Among other things, the loan closing instructions provided to Fensterstock by Live Well required that “[s]ettlement proceeds may not be wired to the borrower if the borrower’s bank account includes the name of any individuals who are not borrowers. In these situations, the proceeds must be mailed in the form of a check.” In his deposition testimony, Fensterstock asserted that, at or around the time of the closing, Pacis or another RBI employee provided him with a void check from Amalgamated in the name of “No Leak Plumbing.” Given the closing instructions, Fensterstock informed Pacis or another RBI employee, that the borrower was required to provide a void check that was solely in his name. Fensterstock thereafter received an Amalgamated check from Pacis, or the other RBI employee, that had no account name on it along with a letter purportedly signed by Ralph Scherillo, an Amalgamated assistant vice-president, indicating that Ernest Leak had a personal account with Amalgamated and was an [*2]authorized signatory on the account. Upon receiving this check and letter, Fensterstock asserted that he called Amalgamated and spoke with Ralph Scherillo, who told him that Ernest Leak was the sole signatory on the account. Based on these representations, Fensterstock, after paying the closing fees and costs paying off the liens relating to the parking tickets and unpaid taxes, wired the remainder of the loan proceeds into the account that purportedly belonged to Ernest Leak. Lauria, however, was also a signatory on the account, and he ended up transferring the loan proceeds out of the account for his own use.”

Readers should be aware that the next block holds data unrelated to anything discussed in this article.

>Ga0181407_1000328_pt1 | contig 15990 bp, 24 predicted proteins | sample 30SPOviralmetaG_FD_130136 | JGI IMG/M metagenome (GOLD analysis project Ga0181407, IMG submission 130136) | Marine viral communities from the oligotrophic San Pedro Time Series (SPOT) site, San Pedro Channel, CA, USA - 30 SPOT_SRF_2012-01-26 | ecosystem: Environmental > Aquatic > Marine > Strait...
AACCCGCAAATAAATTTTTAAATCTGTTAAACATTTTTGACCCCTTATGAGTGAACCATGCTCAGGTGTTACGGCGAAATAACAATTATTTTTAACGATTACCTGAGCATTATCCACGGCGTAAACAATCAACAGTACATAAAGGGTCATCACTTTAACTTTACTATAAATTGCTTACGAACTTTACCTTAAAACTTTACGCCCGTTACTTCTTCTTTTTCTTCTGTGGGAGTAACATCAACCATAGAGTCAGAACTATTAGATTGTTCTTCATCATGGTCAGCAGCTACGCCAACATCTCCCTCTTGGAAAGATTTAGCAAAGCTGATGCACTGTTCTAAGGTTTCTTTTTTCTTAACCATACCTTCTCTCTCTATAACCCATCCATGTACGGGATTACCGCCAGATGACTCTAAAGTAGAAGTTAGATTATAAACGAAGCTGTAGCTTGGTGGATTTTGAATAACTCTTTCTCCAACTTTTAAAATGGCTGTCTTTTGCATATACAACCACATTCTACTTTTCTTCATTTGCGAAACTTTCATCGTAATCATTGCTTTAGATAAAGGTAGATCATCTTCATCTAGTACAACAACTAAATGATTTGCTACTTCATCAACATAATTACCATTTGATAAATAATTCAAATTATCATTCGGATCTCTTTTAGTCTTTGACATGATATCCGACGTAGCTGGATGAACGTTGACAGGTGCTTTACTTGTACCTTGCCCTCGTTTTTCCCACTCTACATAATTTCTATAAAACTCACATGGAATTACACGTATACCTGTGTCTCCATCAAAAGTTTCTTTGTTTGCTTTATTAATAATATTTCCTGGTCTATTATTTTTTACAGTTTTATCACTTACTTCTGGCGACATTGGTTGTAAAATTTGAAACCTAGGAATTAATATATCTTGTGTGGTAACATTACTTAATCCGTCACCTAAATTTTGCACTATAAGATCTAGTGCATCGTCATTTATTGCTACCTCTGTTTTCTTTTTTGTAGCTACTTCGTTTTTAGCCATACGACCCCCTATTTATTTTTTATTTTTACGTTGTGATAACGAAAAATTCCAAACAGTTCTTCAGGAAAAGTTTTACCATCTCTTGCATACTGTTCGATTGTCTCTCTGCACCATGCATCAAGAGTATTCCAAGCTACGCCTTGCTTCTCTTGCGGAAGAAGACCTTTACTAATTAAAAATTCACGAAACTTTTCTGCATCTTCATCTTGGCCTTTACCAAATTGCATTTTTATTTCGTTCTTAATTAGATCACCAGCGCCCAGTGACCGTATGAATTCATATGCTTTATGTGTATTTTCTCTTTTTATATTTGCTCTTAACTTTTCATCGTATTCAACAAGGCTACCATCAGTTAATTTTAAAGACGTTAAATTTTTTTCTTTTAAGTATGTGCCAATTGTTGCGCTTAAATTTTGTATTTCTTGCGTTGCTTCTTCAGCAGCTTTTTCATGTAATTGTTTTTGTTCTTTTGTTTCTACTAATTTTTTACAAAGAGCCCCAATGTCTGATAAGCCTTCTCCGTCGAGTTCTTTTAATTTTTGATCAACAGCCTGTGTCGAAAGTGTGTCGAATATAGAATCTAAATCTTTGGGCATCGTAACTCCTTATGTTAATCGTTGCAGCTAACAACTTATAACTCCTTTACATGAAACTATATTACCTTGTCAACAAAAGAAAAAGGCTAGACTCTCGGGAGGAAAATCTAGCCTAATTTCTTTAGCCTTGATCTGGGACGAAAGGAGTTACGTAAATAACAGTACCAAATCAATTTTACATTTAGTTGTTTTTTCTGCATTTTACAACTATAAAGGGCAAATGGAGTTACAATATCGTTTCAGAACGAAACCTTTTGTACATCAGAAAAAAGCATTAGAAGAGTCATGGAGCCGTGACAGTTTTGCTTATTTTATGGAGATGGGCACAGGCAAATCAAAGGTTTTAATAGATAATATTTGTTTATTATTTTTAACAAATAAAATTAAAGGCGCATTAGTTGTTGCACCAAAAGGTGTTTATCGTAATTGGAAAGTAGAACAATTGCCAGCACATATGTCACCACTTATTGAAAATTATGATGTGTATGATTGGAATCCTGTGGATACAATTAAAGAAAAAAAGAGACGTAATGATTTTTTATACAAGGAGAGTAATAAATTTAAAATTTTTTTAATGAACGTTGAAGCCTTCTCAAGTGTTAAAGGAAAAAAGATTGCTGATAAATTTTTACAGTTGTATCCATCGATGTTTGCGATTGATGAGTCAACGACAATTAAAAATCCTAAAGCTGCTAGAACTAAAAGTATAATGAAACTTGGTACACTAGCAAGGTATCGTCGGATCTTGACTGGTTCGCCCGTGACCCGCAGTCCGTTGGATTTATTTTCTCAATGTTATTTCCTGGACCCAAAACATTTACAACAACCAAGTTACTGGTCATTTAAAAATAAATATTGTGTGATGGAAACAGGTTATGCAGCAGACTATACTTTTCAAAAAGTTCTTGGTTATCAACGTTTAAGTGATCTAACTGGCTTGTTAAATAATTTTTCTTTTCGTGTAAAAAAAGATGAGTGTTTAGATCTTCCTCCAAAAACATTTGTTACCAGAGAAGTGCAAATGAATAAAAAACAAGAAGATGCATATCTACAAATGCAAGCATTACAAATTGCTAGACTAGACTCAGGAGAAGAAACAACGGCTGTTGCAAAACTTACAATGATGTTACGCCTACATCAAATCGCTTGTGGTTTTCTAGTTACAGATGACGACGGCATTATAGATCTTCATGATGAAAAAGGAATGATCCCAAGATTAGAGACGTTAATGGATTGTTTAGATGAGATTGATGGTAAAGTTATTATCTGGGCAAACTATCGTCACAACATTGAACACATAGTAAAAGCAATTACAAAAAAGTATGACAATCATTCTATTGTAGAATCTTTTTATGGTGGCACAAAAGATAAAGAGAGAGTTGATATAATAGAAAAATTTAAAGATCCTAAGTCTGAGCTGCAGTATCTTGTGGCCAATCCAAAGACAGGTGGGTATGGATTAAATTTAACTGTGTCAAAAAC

“With respect to the portion of Grover & Fensterstock’s motion addressed to the amended complaint, Grover & Fensterstock alleges that it did not owe a duty to plaintiff under the circumstances of this case. Grover & Fensterstock, which was acting as Live Well’s attorney, did not owe plaintiff a duty in that role, since, “[i]n New York, a third party, without privity, cannot maintain a claim against an attorney in professional negligence, ‘absent fraud, collusion, malicious acts or other special circumstances'” (Estate of Schneider v Finmann, 15 NY3d 306, 308-309 , quoting Estate of Spivey v Pulley, 138 AD2d 563, 564 [2d Dept 1988]; Breen v Law Off. of Bruce A. Barket, P.C., 52 AD3d 635, 636 [2d Dept 2008]). As there is no evidence suggesting that Grover & Fensterstock was aware of or part of Lauria’s fraudulent scheme, none of the exceptions to the privity requirement are applicable here (see Mauro v Countrywide Home Loans, Inc., 116 AD3d 930, 933 [2d Dept 2014]; Chemical Bank v Bowers, 228 AD2d 407, 408 [2d Dept 1996]; see also Hinnant v Carrington Mtge. Servs., LLC, 172 AD3d 827, 829 [2d Dept 2019]). Moreover, in view of the general rule that a lender, absent a special relationship with a borrower, does not owe a duty to verify the identity of an imposter who obtains a loan in a plaintiff’s name (see Landino v Bank of Am., 52 AD3d 571, 574-575 [2d Dept 2008]; Beckford v Northeastern Mtge. Inv. Corp., 262 AD2d 436, 436 [2d Dept 1999]; Polzer v TRW, Inc., 256 AD2d 248, 248 [1st Dept 1998]; Banque Nationale de Paris v 1567 Broadway Ownership Assocs., 214 AD2d 359, 360 [1st Dept 1995]; see also Sullivan v MERS, Inc., 139 AD3d 419, 420 [1st Dept 2016]; Burger v Singh, 28 AD3d 695, 697-698 [2d Dept 2006]), there is no basis for imposing such a duty on Grover & Fensterstock based on its acting as Live Well’s attorney (Chemical Bank v Bowers, 228 AD2d at 408).